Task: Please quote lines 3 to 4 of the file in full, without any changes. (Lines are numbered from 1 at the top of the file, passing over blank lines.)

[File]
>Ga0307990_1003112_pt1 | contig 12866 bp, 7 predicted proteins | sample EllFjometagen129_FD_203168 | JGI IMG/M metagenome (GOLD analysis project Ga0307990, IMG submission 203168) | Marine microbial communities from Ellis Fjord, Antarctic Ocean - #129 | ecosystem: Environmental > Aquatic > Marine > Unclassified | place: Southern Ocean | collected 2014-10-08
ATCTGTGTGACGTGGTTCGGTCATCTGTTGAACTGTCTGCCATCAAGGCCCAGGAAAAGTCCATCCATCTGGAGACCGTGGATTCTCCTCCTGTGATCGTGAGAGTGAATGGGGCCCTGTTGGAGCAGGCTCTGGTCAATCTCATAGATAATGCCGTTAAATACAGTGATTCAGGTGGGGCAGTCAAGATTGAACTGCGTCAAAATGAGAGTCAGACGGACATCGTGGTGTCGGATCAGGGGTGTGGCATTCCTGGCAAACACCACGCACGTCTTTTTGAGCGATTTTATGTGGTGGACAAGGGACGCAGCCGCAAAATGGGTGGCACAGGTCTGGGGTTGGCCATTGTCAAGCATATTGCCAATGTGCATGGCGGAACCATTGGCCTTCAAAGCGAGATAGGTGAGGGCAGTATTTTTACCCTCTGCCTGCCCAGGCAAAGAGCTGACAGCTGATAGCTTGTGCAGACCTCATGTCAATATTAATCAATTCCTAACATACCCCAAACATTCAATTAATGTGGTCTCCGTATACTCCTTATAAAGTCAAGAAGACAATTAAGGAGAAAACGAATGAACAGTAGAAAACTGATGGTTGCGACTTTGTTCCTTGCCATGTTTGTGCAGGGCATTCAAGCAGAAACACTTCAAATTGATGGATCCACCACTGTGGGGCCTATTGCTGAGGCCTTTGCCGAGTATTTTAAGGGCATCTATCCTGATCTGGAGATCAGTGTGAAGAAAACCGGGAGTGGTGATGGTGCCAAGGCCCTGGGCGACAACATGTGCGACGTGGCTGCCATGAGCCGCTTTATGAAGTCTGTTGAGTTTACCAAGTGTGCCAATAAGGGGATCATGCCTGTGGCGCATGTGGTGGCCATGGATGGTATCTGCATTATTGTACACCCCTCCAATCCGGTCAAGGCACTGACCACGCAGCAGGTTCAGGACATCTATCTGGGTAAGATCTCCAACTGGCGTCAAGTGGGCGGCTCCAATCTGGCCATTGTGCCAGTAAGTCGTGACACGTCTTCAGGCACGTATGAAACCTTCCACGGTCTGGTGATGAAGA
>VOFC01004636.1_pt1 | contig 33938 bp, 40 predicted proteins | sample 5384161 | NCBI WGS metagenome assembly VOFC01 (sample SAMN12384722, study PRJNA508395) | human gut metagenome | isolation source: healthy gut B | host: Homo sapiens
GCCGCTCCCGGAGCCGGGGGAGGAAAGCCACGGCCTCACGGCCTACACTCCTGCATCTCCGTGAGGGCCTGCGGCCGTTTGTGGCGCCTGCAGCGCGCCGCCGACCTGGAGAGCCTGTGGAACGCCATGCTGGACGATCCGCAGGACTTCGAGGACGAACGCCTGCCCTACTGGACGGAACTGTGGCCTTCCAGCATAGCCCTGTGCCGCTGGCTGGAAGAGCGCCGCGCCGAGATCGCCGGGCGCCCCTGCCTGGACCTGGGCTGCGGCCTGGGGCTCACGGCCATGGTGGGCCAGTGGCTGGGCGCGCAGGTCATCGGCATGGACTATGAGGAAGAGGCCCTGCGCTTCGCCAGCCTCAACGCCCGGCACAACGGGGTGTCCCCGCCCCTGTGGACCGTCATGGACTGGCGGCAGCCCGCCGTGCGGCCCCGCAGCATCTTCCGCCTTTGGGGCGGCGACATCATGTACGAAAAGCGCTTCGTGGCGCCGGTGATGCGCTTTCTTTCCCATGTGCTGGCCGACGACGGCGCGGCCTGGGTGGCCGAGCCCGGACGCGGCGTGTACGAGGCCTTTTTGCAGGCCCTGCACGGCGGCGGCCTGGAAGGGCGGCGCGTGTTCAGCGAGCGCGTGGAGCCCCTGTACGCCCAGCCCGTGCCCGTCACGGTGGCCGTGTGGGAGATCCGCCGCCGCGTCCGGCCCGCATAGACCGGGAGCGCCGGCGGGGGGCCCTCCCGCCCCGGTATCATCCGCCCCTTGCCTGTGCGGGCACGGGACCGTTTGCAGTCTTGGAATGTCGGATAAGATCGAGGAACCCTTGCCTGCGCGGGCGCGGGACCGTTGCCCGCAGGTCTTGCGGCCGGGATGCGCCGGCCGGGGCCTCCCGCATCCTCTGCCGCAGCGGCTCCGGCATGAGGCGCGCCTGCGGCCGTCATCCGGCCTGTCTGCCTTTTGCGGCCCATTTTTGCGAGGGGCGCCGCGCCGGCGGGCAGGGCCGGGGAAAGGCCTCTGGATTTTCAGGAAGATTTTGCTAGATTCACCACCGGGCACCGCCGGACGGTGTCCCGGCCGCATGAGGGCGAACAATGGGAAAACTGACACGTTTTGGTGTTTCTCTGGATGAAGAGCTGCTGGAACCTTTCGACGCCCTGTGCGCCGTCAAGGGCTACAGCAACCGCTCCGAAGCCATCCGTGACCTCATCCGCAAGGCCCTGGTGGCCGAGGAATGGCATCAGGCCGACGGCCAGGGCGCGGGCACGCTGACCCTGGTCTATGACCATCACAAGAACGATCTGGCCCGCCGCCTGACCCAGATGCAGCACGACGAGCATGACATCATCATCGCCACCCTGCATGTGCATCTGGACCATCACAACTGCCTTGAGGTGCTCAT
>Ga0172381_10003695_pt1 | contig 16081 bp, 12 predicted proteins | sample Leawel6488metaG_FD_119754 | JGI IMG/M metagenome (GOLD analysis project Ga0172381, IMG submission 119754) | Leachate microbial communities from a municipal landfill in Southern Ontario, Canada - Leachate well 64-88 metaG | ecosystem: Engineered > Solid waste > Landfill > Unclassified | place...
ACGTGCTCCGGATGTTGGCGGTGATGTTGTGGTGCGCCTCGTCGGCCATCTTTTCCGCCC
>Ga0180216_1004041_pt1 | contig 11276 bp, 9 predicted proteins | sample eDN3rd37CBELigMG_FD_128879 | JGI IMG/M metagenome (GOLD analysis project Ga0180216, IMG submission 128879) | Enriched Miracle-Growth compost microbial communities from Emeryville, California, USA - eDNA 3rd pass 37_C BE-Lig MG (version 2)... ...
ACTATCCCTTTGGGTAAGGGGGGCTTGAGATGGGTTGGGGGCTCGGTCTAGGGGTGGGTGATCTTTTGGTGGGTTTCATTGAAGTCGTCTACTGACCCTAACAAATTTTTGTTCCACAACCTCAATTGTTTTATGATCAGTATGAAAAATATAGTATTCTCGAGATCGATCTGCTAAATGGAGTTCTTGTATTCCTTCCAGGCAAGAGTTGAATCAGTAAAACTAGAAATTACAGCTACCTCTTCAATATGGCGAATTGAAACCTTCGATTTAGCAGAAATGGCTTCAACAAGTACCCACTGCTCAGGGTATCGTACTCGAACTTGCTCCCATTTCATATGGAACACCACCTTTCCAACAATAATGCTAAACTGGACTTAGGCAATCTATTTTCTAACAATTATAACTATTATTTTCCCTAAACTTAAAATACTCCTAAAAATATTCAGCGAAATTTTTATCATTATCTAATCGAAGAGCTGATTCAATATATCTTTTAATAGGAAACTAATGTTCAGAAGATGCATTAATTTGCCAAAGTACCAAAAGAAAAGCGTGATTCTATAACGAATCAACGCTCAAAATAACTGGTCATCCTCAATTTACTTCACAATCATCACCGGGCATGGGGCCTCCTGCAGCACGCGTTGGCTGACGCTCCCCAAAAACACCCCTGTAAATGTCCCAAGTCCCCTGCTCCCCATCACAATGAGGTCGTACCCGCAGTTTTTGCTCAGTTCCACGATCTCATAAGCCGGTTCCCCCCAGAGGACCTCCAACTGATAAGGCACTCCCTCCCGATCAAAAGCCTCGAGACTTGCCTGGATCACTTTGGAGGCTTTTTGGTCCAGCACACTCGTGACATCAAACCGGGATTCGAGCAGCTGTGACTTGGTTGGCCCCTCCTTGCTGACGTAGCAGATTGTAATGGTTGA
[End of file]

>VOFC01004636.1_pt1 | contig 33938 bp, 40 predicted proteins | sample 5384161 | NCBI WGS metagenome assembly VOFC01 (sample SAMN12384722, study PRJNA508395) | human gut metagenome | isolation source: healthy gut B | host: Homo sapiens
GCCGCTCCCGGAGCCGGGGGAGGAAAGCCACGGCCTCACGGCCTACACTCCTGCATCTCCGTGAGGGCCTGCGGCCGTTTGTGGCGCCTGCAGCGCGCCGCCGACCTGGAGAGCCTGTGGAACGCCATGCTGGACGATCCGCAGGACTTCGAGGACGAACGCCTGCCCTACTGGACGGAACTGTGGCCTTCCAGCATAGCCCTGTGCCGCTGGCTGGAAGAGCGCCGCGCCGAGATCGCCGGGCGCCCCTGCCTGGACCTGGGCTGCGGCCTGGGGCTCACGGCCATGGTGGGCCAGTGGCTGGGCGCGCAGGTCATCGGCATGGACTATGAGGAAGAGGCCCTGCGCTTCGCCAGCCTCAACGCCCGGCACAACGGGGTGTCCCCGCCCCTGTGGACCGTCATGGACTGGCGGCAGCCCGCCGTGCGGCCCCGCAGCATCTTCCGCCTTTGGGGCGGCGACATCATGTACGAAAAGCGCTTCGTGGCGCCGGTGATGCGCTTTCTTTCCCATGTGCTGGCCGACGACGGCGCGGCCTGGGTGGCCGAGCCCGGACGCGGCGTGTACGAGGCCTTTTTGCAGGCCCTGCACGGCGGCGGCCTGGAAGGGCGGCGCGTGTTCAGCGAGCGCGTGGAGCCCCTGTACGCCCAGCCCGTGCCCGTCACGGTGGCCGTGTGGGAGATCCGCCGCCGCGTCCGGCCCGCATAGACCGGGAGCGCCGGCGGGGGGCCCTCCCGCCCCGGTATCATCCGCCCCTTGCCTGTGCGGGCACGGGACCGTTTGCAGTCTTGGAATGTCGGATAAGATCGAGGAACCCTTGCCTGCGCGGGCGCGGGACCGTTGCCCGCAGGTCTTGCGGCCGGGATGCGCCGGCCGGGGCCTCCCGCATCCTCTGCCGCAGCGGCTCCGGCATGAGGCGCGCCTGCGGCCGTCATCCGGCCTGTCTGCCTTTTGCGGCCCATTTTTGCGAGGGGCGCCGCGCCGGCGGGCAGGGCCGGGGAAAGGCCTCTGGATTTTCAGGAAGATTTTGCTAGATTCACCACCGGGCACCGCCGGACGGTGTCCCGGCCGCATGAGGGCGAACAATGGGAAAACTGACACGTTTTGGTGTTTCTCTGGATGAAGAGCTGCTGGAACCTTTCGACGCCCTGTGCGCCGTCAAGGGCTACAGCAACCGCTCCGAAGCCATCCGTGACCTCATCCGCAAGGCCCTGGTGGCCGAGGAATGGCATCAGGCCGACGGCCAGGGCGCGGGCACGCTGACCCTGGTCTATGACCATCACAAGAACGATCTGGCCCGCCGCCTGACCCAGATGCAGCACGACGAGCATGACATCATCATCGCCACCCTGCATGTGCATCTGGACCATCACAACTGCCTTGAGGTGCTCAT